A Crown for Every Tooth: Exploring the Versatility of Dental Crowns

What Is the Purpose of a Dental Crown?

Dental crowns Tampa may be required in the following situations:

  • To keep a weak tooth from breaking (for example, due to decay) or to hold fragments of a broken tooth together
  • To repair an already fractured tooth or a tooth that has been significantly worn down
  • To cover and support a tooth with a huge filling when there isn’t much tooth remaining To keep a dental bridge in place
  • To conceal crooked or stained teeth; to conceal a dental implant
  • To make a cosmetic change

A crown can be used on primary (baby) teeth in children to:

  • Save a tooth that has been so badly decayed that it cannot withstand a filling.
  • Protect a child’s teeth who are at high risk of tooth decay, especially if the child has difficulties maintaining daily oral hygiene.
  • Reduce the use of general anesthesia for children who are unable to fully cooperate with the requirements of adequate dental care due to age, behavior, or medical history.

What Issues Could a Dental Crown Cause?

Discomfort or sensitivity. As the anesthetic wears off, your newly crowned tooth may become sensitive. If the crowned tooth still has a nerve, you may have some heat and cold sensitivity. Your dentist may advise you to brush your teeth using sensitive-tooth toothpaste. When you bite down, pain or sensitivity usually suggests that the crown is too high on the tooth. If this is the case, contact your dentist. They can simply solve the situation.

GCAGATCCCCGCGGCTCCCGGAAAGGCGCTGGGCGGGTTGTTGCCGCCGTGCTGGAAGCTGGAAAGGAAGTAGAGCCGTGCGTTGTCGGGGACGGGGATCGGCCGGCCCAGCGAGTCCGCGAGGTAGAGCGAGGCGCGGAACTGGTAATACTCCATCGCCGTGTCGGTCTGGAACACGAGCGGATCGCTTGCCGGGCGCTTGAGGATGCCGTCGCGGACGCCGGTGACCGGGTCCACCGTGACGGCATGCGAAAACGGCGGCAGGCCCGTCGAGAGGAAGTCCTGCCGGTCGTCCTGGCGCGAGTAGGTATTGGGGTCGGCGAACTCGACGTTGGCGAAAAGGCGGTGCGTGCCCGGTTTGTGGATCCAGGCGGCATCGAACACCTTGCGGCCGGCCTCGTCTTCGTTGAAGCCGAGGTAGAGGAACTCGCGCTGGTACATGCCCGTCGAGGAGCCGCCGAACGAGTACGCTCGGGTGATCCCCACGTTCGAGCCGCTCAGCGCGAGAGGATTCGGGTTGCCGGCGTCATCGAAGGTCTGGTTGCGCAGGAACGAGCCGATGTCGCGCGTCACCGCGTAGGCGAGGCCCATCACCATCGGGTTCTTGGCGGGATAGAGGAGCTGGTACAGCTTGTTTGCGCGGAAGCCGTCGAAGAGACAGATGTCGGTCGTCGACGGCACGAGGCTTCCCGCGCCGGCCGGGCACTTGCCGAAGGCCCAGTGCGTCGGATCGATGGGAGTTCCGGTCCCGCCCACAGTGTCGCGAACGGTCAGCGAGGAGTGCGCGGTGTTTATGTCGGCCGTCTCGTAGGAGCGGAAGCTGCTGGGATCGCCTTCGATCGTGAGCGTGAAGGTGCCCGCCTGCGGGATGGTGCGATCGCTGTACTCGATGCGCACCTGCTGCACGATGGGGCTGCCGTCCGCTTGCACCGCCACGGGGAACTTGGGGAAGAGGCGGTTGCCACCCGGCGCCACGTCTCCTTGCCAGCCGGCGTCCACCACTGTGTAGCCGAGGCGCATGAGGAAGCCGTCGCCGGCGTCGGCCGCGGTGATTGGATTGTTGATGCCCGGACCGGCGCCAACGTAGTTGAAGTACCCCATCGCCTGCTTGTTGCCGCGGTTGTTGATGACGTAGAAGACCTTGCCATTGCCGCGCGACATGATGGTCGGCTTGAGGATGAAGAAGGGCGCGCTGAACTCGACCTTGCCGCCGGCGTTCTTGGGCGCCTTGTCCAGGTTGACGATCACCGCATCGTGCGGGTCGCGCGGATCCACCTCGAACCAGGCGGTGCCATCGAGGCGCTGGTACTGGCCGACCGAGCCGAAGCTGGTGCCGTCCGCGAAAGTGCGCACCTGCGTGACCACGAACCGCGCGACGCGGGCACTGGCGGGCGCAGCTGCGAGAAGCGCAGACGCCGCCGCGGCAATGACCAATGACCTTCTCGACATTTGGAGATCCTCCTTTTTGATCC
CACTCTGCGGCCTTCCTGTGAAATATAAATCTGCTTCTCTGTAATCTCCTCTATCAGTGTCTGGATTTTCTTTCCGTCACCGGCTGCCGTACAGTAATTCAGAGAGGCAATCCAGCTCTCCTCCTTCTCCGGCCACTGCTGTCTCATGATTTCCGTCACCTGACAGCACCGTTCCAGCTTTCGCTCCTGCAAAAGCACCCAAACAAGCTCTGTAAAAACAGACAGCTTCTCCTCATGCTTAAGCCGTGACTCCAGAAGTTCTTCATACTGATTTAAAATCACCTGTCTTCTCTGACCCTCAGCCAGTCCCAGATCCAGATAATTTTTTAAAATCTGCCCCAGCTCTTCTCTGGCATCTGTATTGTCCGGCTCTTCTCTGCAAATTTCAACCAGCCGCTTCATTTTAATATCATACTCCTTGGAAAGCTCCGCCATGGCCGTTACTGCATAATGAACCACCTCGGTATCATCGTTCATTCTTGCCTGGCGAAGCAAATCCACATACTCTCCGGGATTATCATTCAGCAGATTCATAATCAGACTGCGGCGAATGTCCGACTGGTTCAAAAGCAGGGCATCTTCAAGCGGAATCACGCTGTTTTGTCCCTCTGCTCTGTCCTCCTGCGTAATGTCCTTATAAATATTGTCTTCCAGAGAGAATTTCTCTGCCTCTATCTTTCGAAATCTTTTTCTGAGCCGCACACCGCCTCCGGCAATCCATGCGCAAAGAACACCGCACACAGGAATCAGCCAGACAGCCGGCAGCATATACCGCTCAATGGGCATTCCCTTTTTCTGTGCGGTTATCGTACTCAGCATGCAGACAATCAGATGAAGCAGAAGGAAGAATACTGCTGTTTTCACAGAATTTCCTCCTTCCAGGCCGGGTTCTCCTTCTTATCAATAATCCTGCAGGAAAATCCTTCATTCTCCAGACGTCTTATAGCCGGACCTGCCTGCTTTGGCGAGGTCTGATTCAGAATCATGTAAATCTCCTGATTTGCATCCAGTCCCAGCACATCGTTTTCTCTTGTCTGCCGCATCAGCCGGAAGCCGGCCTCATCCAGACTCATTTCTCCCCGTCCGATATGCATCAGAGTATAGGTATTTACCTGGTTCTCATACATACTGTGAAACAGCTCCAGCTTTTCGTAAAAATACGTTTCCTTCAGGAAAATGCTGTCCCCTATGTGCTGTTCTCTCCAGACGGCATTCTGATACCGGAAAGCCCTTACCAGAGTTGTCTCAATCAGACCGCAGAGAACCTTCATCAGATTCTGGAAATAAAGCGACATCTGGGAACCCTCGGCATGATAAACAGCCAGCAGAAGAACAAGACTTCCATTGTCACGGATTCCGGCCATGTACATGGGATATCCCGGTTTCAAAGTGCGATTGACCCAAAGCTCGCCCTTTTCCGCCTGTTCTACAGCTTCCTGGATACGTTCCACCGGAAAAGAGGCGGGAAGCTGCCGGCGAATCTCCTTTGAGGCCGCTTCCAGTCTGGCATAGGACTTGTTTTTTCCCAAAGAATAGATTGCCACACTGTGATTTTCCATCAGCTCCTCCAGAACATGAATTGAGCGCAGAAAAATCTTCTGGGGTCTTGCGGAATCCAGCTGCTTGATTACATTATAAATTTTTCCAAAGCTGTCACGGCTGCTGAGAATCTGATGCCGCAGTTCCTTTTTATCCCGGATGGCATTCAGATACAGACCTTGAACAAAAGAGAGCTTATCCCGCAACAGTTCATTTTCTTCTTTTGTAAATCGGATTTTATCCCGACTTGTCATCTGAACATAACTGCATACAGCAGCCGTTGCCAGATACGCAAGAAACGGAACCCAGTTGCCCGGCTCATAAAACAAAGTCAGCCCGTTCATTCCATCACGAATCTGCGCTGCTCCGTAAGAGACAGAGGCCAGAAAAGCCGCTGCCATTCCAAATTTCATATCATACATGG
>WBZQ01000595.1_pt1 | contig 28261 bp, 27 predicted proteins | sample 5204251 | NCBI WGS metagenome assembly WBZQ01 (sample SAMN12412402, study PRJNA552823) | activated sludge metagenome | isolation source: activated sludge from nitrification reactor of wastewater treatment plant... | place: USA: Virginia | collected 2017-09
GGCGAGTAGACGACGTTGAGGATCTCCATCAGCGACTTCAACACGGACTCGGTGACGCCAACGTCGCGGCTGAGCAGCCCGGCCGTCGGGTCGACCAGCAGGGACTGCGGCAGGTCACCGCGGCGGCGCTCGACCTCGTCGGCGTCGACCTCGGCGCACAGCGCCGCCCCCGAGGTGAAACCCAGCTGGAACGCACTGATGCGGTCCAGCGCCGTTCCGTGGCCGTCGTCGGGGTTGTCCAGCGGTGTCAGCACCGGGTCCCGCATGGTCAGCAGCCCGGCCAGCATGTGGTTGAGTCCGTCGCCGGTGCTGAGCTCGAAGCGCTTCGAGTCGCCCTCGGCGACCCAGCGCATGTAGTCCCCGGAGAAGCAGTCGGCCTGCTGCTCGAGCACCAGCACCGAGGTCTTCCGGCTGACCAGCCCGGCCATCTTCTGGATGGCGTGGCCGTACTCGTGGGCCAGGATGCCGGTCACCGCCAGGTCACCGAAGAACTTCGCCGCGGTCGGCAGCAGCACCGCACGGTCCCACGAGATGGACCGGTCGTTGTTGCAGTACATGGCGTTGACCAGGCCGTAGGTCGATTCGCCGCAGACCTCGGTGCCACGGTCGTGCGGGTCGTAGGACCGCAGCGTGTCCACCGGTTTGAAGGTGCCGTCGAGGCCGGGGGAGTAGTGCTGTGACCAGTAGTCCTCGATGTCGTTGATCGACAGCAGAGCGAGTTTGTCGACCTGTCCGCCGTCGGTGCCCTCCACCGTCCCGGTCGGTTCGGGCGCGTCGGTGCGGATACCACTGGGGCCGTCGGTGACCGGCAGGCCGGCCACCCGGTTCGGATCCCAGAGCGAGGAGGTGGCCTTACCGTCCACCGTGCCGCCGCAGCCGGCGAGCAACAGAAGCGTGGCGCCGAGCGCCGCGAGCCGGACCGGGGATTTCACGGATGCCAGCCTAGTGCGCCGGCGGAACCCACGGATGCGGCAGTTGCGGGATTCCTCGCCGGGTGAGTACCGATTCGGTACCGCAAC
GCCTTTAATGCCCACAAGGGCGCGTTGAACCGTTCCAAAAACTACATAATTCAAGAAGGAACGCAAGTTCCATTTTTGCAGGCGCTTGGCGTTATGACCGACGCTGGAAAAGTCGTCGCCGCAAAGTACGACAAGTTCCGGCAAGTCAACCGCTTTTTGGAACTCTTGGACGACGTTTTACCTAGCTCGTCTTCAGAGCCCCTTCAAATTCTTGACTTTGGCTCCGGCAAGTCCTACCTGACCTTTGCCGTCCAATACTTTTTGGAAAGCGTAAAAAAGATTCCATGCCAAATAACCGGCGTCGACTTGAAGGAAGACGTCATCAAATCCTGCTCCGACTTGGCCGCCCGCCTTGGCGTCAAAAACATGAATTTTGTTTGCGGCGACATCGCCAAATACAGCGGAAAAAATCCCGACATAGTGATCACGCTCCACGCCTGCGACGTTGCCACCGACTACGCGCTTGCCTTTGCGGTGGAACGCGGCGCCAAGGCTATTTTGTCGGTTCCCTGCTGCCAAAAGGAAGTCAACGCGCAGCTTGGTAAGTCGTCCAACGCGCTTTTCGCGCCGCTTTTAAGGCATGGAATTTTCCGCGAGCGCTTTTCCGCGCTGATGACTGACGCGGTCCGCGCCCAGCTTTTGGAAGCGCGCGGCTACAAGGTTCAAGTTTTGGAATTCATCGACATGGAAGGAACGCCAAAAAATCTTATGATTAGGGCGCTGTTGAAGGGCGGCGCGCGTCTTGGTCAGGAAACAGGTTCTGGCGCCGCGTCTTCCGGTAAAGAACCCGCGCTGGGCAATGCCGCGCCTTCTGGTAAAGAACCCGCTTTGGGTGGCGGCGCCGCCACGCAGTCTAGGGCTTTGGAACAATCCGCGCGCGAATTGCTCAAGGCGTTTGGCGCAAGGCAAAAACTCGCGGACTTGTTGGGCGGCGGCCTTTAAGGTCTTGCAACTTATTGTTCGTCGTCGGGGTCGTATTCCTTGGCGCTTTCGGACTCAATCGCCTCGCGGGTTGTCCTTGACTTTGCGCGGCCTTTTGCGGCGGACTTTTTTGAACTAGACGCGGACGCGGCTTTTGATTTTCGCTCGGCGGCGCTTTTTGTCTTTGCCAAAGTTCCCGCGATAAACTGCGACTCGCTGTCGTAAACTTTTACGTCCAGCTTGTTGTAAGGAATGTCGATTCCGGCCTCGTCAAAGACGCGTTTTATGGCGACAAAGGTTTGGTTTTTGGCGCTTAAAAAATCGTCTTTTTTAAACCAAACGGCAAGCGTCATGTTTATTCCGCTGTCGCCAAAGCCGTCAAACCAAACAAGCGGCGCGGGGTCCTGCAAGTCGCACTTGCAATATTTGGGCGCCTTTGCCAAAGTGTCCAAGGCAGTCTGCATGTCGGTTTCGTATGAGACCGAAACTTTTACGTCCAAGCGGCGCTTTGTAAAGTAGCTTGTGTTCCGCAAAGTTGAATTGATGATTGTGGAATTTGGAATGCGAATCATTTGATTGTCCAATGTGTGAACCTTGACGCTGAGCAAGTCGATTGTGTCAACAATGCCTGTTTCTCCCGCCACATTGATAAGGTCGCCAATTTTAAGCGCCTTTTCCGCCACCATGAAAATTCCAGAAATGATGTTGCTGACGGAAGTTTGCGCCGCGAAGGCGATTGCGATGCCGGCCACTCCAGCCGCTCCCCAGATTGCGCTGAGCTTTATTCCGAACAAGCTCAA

Crown has been chipped. Dental crowns Tampa constructed entirely of porcelain or porcelain bonded to metal can chip. If the defect is minor, a composite resin can be utilized to fix it while the crown is still in place. This is usually only a temporary solution. The crown may need to be replaced if the chipping is substantial.

Crown is sloppy. Occasionally, cement washes out from beneath the crown. Not only does this allow the crown to become loose, but it also allows bacteria to enter and cause damage to the remaining tooth. Contact your dentist if a crown seems loose.

The crown comes off. Crowns may fall off. Reasons include tooth decay and loosening of the cementing substance used to secure the crown. If your crown falls off, clean it as well as the front of the tooth. You can temporarily replace the crown with dental adhesive or temporary tooth cement, both of which are available in stores. Contact your dentist’s office right away. They will give you detailed instructions on how to care for the tooth and crown for the next day or so until you can be evaluated. Your dentist may be able to re-cement the crown; if not, a new crown will be required.

An allergic response occurs. An allergic reaction to the metals or porcelain used in crowns is relatively rare because the metals used to construct crowns are frequently a blend of metals.

A dark line near to the gum line of a crowned tooth. It is typical to have a black line near to the gum line of your capped teeth, especially if you have a porcelain-fused-to-metal crown. This dark stripe is simply the crown’s metal shining through. While not an issue in and of itself, the black line is unsightly, and your dentist may need to replace the crown with an entirely porcelain or ceramic one.

What is the average lifespan of a dental crown?

Dental crowns Tampa typically endure between five and fifteen years. The amount of “wear and tear” on a crown depends on how well you follow good oral hygiene practices, as well as your personal mouth-related habits (you should avoid habits like grinding or clenching your teeth, chewing ice, biting fingernails, and using your teeth to open packaging).

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